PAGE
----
The superhero adventure picked up $43 million to bring its domestic total to $153 million. DreamWorks Animation’s “Trolls” came in second, earning $35 million to bring its stateside haul to $94 million after two weeks of release.
The mixture of strong holdovers and compelling new releases goosed box office receipts, while offering a sense of respite after a bruising presidential election that saw Donald Trump upset Hillary Clinton in the race for the White House.
“Escapism seemed to be the order of the day,” said Jeff Bock, a box office analyst with Exhibitor Relations. “I think people wanted to step outside of the world of politics and get back to some semblance of normalcy.”
Ticket sales also benefited from the Veteran’s Day holiday, which gave school children and many adults an extra day off and pushed revenues up 80% on Friday.
“Arrival” took third place, easily outpacing pre-release tracking with a debut of $24 million. Heading into the weekend, the film was expected to launch to $16 million. The film’s audience was 52% male and 85% over the age of 25. “Arrival” has been a fixture of major film festivals in Toronto and Telluride, which helped build awareness heading into its premiere.
“The critics have been raving about this thing for months,” said Kyle Davies, Paramount’s distribution head. “Sometimes the best advertisement for the movie is the movie itself.”
“Arrival” was directed by Denis Villeneuve, a filmmaker who has built a steady following with the likes of “Prisoners” and “Sicario.” It focuses on a linguist (Amy Adams) who is recruited to try to communicate with alien visitors. Paramount picked up domestic rights to the film for $20 million. FilmNation, Lava Bear, and 21 Laps financed the $47 million production.
“Arrival’s” strong box office result is a shot in the arm for Paramount, which has weathered a string of flops such as “Zoolander 2,” “Teenage Mutant Ninja Turtles: Out of the Shadows,” and “Ben-Hur.” The instability starts at the top. Viacom, Paramount’s corporate parent, was engulfed in an internecine war for much of the past year, as Shari Redstone, the daughter of founder Sumner Redstone, successfully worked to oust Philippe Dauman from his perch as the company’s CEO. Now Paramount chief Brad Grey is trying to convince Shari Redstone that he has the vision to lead the company out of its doldrums, and has pointed to films like “Arrival” as proof that the studio’s slate is improving.
Universal’s “Almost Christmas” debuted to a solid $15.6 million across 2,376 locations for a fourth place finish. The comedy about a dysfunctional family gathering for the holidays after their mother dies was economical to produce and carries a $17 million budget. It stars Danny Glover, Gabrielle Union, Kimberly Elise, and Jessie Usher. The audience for “Almost Christmas” was 56% female and 60% over the age of 25, with African-Americans making up 71% of ticket buyers.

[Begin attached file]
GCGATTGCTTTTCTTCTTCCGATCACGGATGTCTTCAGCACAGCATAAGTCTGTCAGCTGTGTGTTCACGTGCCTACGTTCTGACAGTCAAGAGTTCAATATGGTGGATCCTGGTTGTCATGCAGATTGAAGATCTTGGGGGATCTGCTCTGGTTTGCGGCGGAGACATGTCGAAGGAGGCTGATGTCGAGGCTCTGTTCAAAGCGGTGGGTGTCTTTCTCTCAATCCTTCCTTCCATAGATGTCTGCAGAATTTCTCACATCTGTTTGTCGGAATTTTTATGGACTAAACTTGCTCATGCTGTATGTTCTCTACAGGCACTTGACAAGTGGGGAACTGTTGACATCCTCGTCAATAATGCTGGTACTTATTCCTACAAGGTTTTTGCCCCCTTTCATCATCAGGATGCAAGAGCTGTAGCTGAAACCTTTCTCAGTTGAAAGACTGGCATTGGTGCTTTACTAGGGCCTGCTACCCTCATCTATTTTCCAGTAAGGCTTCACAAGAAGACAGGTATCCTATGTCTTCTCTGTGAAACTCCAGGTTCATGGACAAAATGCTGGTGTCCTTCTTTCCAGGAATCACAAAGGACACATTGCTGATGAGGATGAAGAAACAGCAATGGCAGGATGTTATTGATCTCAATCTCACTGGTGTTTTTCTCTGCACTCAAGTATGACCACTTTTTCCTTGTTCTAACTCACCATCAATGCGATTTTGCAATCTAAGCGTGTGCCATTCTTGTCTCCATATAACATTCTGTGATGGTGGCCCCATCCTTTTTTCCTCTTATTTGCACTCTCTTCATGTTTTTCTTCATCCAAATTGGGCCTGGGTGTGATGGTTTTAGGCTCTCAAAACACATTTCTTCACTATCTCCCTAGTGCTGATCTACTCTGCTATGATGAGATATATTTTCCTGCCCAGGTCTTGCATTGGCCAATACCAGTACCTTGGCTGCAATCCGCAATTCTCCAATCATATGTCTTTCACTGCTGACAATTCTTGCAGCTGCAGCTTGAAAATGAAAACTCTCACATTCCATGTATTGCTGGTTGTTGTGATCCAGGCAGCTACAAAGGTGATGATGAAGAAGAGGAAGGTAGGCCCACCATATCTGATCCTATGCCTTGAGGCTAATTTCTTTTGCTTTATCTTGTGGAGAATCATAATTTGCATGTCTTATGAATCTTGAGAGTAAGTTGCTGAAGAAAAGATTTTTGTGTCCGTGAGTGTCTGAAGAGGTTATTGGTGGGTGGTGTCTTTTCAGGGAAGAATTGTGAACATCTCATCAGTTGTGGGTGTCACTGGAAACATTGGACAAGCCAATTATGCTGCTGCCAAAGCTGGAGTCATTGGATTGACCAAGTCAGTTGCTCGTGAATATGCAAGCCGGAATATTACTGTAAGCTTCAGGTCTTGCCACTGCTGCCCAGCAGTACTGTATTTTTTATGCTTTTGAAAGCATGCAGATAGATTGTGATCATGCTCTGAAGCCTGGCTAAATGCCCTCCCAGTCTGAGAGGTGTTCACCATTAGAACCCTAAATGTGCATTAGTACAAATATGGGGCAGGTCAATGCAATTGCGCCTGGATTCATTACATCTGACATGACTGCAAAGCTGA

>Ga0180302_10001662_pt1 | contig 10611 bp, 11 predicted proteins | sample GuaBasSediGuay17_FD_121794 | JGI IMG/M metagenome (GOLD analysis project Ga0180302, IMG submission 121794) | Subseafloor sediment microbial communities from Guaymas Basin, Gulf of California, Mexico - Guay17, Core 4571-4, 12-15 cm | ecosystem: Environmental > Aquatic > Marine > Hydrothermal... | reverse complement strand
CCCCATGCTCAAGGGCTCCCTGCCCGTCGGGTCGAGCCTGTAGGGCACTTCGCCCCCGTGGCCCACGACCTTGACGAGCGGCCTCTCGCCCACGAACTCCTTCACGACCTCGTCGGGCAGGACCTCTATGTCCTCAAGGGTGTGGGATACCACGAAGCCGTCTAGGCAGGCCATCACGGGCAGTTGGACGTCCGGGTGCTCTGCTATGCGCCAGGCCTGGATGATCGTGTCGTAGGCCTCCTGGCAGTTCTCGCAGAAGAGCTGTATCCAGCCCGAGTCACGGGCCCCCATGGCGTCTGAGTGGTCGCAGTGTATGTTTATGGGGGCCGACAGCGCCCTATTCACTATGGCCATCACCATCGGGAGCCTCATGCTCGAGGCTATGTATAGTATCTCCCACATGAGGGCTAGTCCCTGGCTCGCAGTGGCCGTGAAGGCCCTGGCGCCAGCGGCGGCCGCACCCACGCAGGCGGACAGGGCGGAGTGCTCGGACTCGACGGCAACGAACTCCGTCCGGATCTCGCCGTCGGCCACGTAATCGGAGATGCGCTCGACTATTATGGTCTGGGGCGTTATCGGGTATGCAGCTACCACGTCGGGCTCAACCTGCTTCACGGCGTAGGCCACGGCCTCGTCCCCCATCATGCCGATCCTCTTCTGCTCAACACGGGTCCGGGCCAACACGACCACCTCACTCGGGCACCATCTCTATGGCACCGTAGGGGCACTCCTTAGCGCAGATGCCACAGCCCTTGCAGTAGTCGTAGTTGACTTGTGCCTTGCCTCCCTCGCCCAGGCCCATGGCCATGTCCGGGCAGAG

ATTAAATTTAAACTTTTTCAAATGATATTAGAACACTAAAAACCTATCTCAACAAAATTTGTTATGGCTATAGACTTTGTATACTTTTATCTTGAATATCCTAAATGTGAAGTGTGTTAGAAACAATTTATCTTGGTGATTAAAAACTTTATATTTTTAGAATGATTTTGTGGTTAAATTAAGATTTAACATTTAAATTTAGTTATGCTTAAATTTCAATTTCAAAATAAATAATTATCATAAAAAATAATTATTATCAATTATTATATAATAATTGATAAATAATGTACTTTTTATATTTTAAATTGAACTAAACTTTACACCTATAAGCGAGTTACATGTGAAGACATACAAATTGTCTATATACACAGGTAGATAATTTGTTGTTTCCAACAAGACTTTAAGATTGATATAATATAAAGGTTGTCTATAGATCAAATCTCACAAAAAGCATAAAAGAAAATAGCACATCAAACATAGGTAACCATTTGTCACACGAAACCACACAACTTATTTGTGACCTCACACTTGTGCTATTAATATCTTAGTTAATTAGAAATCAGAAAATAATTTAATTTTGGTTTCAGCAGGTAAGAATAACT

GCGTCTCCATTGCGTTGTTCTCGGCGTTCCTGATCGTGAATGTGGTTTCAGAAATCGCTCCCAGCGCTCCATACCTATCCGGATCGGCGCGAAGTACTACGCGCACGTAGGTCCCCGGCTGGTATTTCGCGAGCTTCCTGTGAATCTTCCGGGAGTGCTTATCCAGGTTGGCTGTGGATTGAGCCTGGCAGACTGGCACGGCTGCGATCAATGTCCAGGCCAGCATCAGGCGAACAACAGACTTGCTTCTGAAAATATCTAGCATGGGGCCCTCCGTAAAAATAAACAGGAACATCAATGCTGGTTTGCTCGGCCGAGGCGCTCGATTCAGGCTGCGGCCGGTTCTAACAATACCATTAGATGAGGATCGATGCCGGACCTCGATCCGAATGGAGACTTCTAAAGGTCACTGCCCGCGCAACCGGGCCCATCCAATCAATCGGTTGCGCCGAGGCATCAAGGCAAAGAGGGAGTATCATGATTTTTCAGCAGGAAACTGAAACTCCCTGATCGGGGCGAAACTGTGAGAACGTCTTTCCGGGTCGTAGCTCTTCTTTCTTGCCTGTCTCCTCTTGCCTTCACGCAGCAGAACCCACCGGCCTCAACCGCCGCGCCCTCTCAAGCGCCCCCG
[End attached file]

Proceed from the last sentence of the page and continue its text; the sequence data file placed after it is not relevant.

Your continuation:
“It’s highly relatable,” said Nick Carpou, Universal’s domestic distribution chief. “The message about families and reunions, and sharing the good and the bad with each other, and how that makes us stronger, appeals to a lot of people.”
Lionsgate’s “Hacksaw Ridge” rounded out the top five, earning $10.8 million to bring the war drama’s total to $32.3 million. The film appeared to get a lift from Veteran’s Day crowds looking for some patriotic entertainment.
Among the weekend’s other wide releases, EuropaCorp’s “Shut In” stumbled out of the gate, kicking off to a paltry $3.7 million from 2,058 locations. The film cost $10 million to produce.
Sony bowed “Billy Lynn’s Long Halftime Walk” on two screens where it made $120,300. The Iraq War drama is shot at an accelerated frame rate, but few theaters will be able to exhibit the film at that speed. The limited release did exhibit the picture in the immersive format that director Ang Lee has pushed theaters to incorporate. At both locations, it was screened in 4K, 3D, and at 120 frames per second. “Billy Lynn’s Long Halftime Walk” will expand next weekend onto more than 800 theaters. The film was expected to be an awards contender, but its prospects have diminished in the wake of weak reviews.
In limited release, Sony Pictures Classics debuted “Elle” on two screens where it earned $56,012. The thriller stars Isabelle Huppert as a woman who plots revenge against the man who raped her.
“Moonlight,” the critically acclaimed Oscar hopeful about a black man dealing with his sexuality, continued to impress. The drama from A24 earned $1.4 million from 176 screens to push its total to $4.8 million.
Overall, ticket sales were up more than 45% from the same period a year ago. Next weekend brings the release of “Fantastic Beasts and Where to Find Them,” a spinoff of the Harry Potter franchise that carries high expectations and should have the muggles out in force.